Turning a vital component of cancer cells from bodyguard to assassin could form the basis of new cancer treatments, according to a report published this week1.
Scientists in the Cancer Research UK Oncology Unit at Southampton University studied a molecule with a key role in protecting the cells of lymphomas – cancers of the immune system that affect adults and young people – from early death.
The researchers found that this molecular bodyguard can be rapidly transformed into a cell killer. The discovery of this lethal switch could lead to new treatments for lymphoma and other forms of cancer.
Dr Graham Packham, leading the team at the Cancer Research UK Oncology Unit, says: “There are many different forms of lymphoma, some of which do not respond very well to current chemotherapy. We now have an exciting target for developing new lymphoma treatments. Recent studies suggest it has potential for treating other types of cancer as well.
“If we can knock out this molecular bodyguard, or switch it to its deadly form, we can kill cancer cells from the inside. However, we also need to find out more about its function in healthy cells.”
The molecule is called Mcl-1 and it has a vital role in keeping cell numbers at a healthy level. Cells are pre programmed to have a limited lifespan in order to allow old cells to be continually replaced by new growth. The time of death is carefully controlled, and Mcl-1 is required to protect cells from being killed too soon.
This research shows that lymphoma cells typically have high levels of Mcl-1, and that this is important for keeping them alive longer than usual. Failure of cell death mechanisms leads to increased cell numbers and the development of tumours. It also strengthens resistance to radiotherapy and drugs that work by triggering cell death.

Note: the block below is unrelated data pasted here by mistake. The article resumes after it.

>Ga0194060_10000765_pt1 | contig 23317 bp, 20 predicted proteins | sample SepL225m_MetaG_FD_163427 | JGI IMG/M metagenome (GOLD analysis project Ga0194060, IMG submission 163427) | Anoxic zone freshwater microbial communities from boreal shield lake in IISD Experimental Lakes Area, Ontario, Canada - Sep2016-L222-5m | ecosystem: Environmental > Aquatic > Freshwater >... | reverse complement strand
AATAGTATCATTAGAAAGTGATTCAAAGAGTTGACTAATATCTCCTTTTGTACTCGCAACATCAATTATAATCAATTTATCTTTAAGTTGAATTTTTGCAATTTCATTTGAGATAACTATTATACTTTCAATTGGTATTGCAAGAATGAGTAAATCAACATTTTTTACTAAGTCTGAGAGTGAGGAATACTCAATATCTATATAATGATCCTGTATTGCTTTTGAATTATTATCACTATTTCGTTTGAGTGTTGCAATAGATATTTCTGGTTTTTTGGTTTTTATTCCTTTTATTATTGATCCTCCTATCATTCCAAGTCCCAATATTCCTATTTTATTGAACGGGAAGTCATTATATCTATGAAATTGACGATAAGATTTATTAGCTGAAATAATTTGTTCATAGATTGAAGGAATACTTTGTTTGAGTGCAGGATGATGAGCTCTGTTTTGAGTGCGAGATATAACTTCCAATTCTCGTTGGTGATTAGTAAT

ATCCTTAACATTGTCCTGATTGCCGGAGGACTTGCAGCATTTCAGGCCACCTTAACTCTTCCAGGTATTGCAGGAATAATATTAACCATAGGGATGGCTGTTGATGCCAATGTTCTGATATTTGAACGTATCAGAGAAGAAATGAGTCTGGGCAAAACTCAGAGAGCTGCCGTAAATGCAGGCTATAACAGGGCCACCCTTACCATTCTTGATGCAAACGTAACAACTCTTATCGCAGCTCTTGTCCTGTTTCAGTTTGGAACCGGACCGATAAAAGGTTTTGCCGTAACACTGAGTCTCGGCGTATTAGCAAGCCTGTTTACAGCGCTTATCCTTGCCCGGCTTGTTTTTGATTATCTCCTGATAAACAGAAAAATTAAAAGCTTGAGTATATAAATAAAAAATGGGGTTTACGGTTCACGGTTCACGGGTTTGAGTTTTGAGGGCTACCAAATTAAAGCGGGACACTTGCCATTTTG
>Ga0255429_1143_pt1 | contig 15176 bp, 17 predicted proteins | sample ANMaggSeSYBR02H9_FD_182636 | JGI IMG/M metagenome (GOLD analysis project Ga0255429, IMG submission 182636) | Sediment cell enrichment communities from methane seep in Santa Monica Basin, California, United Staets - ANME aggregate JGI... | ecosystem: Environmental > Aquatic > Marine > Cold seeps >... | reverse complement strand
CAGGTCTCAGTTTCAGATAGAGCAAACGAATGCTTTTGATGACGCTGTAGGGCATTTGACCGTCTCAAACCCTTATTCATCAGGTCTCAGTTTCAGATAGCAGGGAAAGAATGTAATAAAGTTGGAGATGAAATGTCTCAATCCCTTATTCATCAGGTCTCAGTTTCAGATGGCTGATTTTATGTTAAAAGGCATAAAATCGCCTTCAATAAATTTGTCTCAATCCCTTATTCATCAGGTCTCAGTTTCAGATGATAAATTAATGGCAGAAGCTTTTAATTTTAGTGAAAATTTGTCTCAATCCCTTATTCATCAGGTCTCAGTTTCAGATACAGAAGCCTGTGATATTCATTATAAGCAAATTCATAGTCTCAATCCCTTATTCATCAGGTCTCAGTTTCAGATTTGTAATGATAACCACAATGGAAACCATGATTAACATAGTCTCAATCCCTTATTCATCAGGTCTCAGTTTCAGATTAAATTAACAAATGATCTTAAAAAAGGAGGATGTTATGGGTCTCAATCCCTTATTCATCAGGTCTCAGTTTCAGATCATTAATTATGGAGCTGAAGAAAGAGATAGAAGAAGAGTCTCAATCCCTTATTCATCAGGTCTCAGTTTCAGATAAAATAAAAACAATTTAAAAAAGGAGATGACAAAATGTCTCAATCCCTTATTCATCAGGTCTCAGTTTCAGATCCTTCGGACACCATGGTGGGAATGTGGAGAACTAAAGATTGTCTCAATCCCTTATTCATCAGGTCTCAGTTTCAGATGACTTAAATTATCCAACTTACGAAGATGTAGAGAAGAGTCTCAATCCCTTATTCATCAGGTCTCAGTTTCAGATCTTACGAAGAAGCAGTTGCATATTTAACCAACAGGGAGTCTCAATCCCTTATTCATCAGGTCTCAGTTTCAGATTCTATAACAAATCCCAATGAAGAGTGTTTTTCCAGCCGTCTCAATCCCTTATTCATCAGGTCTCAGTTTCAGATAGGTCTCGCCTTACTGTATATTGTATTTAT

The team used cisplatin, an anticancer drug, to kill lymphoma cells in the laboratory, and tracked the role of Mcl-1 throughout the death process.
The results show that Mcl-1 is split in two during cell death, removing the cell’s protection. But the researchers also found that one of the leftover fragments itself actively promotes cell death.
The fragment activates several cell death pathways. It also causes more and more of the protective Mcl-1 to be switched into the same lethal form. This creates a positive feedback loop that drives the cell inexorably towards death.
Professor Robert Souhami, Director of Clinical and External Affairs at Cancer Research UK, says: “Cancers employ many different strategies to keep themselves alive and to avoid the effects of anticancer drugs.
“This study tells us much more about how cell death is controlled in healthy cells and some malignant cells, and provides potentially exciting leads for new treatment.
“The research suggests a way to switch cell death mechanisms back on in defective cells. If we can develop the means to do this when and where we choose, the potential will be enormous.”
- Oncogene23 pp.4818-4827